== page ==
Thursday, February 26, 2009

Leek Potato Garlic Soup - Bonus - Making Gravy

An easy and quick soup, if you have some leftover mashed potatoes or leftover boiled potatoes, it's all the faster and better. This happens to be Violinist's favourite.

Potato Leek Garlic Soup
  • 3 large leeks
  • 1 - 2 medium onions, chopped
  • 1 stalk of broccoli, diced (optional)
  • 4 medium potatoes, peeled and diced
  • mashed potatoes, 2 cups, more or less
  • 2 - 3 cloves garlic, minced
  • 2 Tbsp. parsley, flakes or chopped fresh
  • 1/2 tsp. pepper or to taste
  • 1 tsp or more of salt
  • 1 tin of commercial chicken gravy or a cup or two of your own
  • 6 - 8 cups chicken broth or water and likely more
  • 1 tin - 370 ml. - evaporated milk (optional)
  • dollop of butter or chicken fat to saute the onions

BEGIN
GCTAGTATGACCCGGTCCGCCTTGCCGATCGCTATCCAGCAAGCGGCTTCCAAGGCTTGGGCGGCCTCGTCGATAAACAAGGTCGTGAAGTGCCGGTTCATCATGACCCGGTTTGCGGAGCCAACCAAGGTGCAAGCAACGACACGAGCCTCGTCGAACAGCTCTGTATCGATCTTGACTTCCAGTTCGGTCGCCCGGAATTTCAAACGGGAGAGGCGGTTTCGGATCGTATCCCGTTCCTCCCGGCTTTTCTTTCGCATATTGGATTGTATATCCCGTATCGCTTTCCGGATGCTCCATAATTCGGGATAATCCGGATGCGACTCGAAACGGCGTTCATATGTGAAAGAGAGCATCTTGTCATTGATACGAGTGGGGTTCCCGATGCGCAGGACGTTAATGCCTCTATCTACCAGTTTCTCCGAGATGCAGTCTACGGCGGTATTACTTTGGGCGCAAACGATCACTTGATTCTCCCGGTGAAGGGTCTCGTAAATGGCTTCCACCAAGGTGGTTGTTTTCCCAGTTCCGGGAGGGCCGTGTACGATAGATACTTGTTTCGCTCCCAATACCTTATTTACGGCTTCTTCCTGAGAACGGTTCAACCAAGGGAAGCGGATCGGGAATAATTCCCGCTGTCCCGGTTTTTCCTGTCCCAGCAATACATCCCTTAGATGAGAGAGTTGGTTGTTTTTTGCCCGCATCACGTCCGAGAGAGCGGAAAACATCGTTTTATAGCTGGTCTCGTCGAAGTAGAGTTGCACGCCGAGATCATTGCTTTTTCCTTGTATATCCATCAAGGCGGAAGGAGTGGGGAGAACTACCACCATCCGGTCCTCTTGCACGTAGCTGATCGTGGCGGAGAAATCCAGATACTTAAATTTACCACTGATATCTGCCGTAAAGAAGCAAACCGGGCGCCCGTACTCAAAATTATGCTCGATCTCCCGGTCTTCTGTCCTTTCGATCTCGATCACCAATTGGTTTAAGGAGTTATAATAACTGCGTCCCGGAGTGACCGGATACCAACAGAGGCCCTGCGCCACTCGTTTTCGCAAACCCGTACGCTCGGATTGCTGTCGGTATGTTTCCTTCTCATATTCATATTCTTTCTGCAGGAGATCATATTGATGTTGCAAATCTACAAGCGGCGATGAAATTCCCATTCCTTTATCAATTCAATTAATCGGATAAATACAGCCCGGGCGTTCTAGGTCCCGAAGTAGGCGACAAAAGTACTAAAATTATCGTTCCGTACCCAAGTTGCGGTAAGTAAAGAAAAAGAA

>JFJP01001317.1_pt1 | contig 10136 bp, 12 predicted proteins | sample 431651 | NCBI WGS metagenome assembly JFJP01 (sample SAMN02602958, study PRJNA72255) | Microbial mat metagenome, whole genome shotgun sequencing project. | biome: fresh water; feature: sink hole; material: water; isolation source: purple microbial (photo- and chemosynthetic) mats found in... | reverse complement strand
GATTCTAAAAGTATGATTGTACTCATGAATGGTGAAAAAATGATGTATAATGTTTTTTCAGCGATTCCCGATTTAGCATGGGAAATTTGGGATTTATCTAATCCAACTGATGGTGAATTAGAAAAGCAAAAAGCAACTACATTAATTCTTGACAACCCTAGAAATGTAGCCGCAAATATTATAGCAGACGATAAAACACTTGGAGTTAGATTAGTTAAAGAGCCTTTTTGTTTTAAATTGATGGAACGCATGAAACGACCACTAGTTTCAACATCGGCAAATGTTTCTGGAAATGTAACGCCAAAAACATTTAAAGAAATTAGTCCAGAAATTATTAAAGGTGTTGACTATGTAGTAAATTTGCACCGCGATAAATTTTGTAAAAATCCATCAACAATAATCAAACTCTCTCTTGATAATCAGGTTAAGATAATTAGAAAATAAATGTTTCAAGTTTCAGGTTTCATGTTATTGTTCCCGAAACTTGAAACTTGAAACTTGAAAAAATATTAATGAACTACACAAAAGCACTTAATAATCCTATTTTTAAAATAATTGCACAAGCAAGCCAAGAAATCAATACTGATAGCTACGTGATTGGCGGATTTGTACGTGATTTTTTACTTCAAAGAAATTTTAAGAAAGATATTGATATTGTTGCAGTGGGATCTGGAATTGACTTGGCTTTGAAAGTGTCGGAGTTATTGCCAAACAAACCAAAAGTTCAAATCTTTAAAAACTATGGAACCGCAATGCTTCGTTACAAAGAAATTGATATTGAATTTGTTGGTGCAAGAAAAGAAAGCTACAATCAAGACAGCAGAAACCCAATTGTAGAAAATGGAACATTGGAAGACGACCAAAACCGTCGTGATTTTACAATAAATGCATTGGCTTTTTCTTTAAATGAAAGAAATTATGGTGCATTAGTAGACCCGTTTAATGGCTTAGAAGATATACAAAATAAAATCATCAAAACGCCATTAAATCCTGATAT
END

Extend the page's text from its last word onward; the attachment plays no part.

You will notice that ingredients are a little slip changey here. Soup is like that. This soup is nicer with pre-cooked and mashed potatoes, but don't get excited if you don't have them on hand to do that. I've made the soup without the mashed potatoes and thickened it with corn starch, but it is better to wait until there are some leftover mashed potatoes to make this soup.

I've never been one to make food that takes a lot of prep work right off. My style is to make a square meal. If there are left-overs then make something else with the leftovers. I grew up on hash-brown potatoes. But we didn't call them that. We called them, fried potatoes and thought nothing of it. It was simply the next thing to do with the day before's left-over boiled potatoes. It wasn't until I got to college that I found out they were called hash-browns and that people go ga-ga over them.

I take the same approach with most of my cooking today. Today's Beef Lentil soup becomes tomorrow's Chili. Today's mashed potatoes, becomes tomorrow's Shepherd's Pie or Leek Soup or Potato Bread.

Chop onion, mince garlic and saute until golden in melted butter or chicken fat, which you remembered to keep and freeze for this purpose. I get my chicken fat from the broth left over when pressure-cooking chicken.